My work is a hybrid of photography and mapping. It goes beyond the limits of photography. In 2011 I came across something that immediately triggered my thoughts about my scientific research and the history of mapping. I had found US Geological NASA mapping data, 3D imagery of Mt. St. Helens on the US West Coast in Washington State. I was very startled by the material. You can see it’s digital material but there’s this tension with the photographic. I wanted to explore the possibilities of working with this material so I got in touch with my local university, the Northumbria University in Newcastle, and met a scientist called Stuart Dunning. I just told him about my interest in the history of mapping and photography and he was really fascinated. It turns out, his uncle is a famous artist in Canada who is very involved in cybernetics since the 70s. Now I work with a geologist called Mark Allan who researches Alpine glaciers. He measures rocks in cubic volumes, not in two, but in three dimensions— and has refined this process to a millimeter level of accuracy. It’s fascinating!
Continuous Topography: Reimaging the Vallée de Joux
A body of work by Dan Holdsworth that invites us to reimagine our relationship to time
“I’m looking for a way to express the space of perception somewhere between technology and human nature.”
Your photographs have been described as modern spiritualism. Do you agree with this labeling?
I’m interested in an honest and engaged conversation about science, technology and human nature. I try to absorb these questions and transform them into work. A big part of my work is about perception. I’m looking for a way to express the space of perception somewhere between technology and human nature. My photo subjects’ existence is outside and beyond our own. So perhaps that’s where spiritualism comes into play. I’m always trying to make a surface which has a certain aesthetic and creates attention to your eye even though my work is very research-based and experimental.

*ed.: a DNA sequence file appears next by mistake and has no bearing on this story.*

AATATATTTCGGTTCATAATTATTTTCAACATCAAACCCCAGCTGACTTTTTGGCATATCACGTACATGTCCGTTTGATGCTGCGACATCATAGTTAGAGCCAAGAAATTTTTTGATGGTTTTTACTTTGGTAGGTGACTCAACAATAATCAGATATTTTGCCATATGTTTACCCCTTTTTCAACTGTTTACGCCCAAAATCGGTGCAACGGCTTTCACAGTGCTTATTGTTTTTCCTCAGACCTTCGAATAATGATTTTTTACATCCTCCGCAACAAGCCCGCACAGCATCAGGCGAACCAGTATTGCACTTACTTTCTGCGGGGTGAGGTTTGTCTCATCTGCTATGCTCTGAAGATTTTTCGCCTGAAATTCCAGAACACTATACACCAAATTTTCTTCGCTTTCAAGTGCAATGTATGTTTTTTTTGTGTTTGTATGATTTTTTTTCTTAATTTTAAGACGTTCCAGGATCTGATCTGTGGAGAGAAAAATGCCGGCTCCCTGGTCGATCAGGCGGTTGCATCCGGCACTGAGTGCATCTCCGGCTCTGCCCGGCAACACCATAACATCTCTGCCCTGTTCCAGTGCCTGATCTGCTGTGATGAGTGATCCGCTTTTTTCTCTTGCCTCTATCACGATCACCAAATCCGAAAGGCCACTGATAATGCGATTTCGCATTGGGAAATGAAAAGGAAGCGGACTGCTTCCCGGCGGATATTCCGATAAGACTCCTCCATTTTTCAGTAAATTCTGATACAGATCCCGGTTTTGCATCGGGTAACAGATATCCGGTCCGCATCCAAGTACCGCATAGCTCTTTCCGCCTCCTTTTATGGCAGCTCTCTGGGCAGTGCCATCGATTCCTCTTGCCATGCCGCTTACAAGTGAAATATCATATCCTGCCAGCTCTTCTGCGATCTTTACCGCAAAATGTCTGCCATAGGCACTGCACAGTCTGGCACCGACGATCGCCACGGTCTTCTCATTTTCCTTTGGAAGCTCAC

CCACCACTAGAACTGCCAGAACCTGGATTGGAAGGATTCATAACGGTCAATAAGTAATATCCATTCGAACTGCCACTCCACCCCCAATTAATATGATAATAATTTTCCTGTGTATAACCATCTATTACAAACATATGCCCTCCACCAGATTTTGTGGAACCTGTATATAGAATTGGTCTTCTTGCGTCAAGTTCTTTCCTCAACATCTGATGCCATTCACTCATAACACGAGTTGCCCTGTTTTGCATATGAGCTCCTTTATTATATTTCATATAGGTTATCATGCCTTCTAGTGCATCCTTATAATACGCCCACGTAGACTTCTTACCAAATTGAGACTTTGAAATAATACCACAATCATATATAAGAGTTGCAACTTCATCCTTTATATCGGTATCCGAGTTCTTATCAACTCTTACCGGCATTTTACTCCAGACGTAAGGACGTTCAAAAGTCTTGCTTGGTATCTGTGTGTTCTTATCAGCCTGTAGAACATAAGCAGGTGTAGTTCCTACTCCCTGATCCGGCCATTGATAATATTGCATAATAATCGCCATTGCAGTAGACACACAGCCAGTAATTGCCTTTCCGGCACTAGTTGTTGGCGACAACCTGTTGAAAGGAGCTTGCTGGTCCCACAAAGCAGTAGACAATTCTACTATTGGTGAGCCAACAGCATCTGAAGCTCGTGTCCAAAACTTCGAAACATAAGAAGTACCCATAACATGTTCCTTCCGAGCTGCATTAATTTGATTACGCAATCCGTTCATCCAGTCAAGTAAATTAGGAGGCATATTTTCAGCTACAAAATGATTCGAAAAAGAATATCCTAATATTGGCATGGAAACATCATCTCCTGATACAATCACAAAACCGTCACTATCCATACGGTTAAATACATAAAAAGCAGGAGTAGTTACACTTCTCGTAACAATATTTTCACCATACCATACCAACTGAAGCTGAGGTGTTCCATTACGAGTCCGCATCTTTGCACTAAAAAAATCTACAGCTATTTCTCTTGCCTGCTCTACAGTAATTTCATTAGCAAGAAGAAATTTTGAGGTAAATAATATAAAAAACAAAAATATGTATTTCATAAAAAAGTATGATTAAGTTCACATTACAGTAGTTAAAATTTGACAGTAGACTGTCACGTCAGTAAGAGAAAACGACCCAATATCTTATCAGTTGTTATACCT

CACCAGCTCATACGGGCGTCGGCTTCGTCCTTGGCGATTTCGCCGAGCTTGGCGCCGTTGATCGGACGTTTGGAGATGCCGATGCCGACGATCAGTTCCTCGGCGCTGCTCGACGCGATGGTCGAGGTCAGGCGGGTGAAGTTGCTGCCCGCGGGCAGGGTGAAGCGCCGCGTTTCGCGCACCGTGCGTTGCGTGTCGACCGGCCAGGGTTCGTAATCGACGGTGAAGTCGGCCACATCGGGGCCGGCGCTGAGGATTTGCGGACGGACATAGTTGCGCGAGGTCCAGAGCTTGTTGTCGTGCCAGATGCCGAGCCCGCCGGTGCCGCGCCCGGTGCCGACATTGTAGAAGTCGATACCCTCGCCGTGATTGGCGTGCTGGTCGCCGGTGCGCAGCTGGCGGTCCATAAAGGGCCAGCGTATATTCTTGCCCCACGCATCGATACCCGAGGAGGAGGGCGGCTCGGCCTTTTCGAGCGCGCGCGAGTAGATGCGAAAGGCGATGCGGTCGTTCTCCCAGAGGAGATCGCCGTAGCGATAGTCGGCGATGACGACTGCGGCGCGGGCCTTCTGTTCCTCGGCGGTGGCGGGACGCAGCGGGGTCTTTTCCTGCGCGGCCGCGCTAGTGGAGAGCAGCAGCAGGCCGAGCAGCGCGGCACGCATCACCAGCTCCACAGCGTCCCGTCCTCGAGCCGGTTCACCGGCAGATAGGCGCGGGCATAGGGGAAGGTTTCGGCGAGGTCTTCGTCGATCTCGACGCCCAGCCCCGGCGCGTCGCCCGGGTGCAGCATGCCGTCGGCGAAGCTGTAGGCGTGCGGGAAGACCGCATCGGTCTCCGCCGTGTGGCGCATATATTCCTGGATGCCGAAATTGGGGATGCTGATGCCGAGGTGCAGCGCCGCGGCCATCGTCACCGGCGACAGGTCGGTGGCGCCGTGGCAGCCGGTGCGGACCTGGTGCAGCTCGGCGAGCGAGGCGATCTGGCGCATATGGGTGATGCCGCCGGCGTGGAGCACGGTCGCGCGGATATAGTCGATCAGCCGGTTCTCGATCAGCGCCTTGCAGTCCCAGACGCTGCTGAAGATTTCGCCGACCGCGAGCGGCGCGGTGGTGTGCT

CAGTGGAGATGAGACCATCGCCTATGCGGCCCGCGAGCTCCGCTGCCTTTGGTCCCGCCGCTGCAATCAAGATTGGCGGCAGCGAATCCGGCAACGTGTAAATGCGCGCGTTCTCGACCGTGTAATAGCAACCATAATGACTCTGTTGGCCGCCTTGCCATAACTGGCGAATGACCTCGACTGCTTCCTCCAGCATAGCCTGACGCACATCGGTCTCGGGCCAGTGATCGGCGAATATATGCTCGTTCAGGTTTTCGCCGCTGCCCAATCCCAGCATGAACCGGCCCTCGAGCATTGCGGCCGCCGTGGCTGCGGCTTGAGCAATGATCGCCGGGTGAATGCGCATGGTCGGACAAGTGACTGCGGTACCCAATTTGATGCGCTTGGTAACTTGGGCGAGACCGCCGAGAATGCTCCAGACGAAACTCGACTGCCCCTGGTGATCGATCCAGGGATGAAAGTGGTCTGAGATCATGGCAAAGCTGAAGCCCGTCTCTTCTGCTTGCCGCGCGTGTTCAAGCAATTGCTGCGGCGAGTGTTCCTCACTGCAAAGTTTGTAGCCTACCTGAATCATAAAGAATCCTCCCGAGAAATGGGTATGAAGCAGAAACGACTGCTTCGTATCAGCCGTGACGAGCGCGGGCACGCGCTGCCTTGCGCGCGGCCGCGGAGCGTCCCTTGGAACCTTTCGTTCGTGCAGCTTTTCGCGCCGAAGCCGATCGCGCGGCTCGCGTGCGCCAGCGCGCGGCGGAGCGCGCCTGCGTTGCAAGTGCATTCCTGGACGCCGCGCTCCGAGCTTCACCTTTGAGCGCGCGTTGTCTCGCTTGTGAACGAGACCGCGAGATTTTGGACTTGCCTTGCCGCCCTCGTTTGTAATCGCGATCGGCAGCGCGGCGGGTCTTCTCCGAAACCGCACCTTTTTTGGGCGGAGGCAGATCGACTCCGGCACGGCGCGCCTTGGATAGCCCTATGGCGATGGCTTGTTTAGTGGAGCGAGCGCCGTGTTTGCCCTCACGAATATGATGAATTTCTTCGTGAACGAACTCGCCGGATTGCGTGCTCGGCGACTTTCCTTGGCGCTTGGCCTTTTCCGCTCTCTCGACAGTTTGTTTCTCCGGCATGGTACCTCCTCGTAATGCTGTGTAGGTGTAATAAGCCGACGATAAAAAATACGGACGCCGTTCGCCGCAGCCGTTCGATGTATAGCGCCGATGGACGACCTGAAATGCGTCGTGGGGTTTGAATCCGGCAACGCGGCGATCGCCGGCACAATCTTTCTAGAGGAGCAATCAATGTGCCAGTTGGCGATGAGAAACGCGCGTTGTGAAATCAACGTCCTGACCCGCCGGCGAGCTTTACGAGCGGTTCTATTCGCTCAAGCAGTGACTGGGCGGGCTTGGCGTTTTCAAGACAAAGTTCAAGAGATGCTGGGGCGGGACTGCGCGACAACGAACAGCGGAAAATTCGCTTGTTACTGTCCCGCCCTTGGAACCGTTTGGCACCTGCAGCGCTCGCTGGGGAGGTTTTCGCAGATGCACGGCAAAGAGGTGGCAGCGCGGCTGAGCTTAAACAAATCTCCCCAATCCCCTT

With your unifying approach to art and technology you gained the attention of one of the most prestigious manufacturers of luxury watches, the Swiss family business Audemars Piguet. You’ve been commissioned by them since 2011. What’s this collaboration like?
It’s an evolving, equal partnership. They understand my ideas and are very open-minded. Working with them has to do with extraordinary integrity and sophistication which isn’t easy to find as an artist. I was approached by their creative director five years ago who invited me to the Vallée du Joux in the Jura Mountains. I think they thought I’d stay a few nights but I ended up exploring the remote, sublime nature there for four weeks. I really got immersed in the valley.
Dan Holdsworth on the time-stopping power of the Vallée de Joux
Visiting Art Basel with Dan Holdsworth
A new series of photographic works bridging the worlds of science and art
Future Archeology: Dan Holdsworth’s exhibition at S + B
A contemporary art circuit through the historic settings of Sihlberg Castle in Zurich
“The freedom and space, the intimacy, and the unknown—that is what I enjoy about working in nature.”
Which we can see as a result in their advertising campaigns. They used to focus on product details, now it’s your artwork. What are the parallels of your work and Audemars Piguet’s fine horology?
I’d say it’s about the relationship between nature and technology, and about the perception of time which is something that dramatically affects our sense of being in the world. We share a genuine interest for nature; Audemars Piguet runs a foundation which supports research to preserve the knowledge about forests. They have an incredible respect for the environment. Personally, I’ve been interested all my adult life in the human interaction with the world and climate change. It’s this common understanding that makes this partnership meaningful.
Nature is obviously a pervading theme in your work. Which landscapes excite you the most?
Glacial landscapes offer us a planetary kind of shift, stepping onto the ice you exchange the comfort of your everyday existence for the dynamic fragility of the other worldly terrain of the glacier. The freedom and space, the intimacy, and the unknown—that’s what excites me about nature.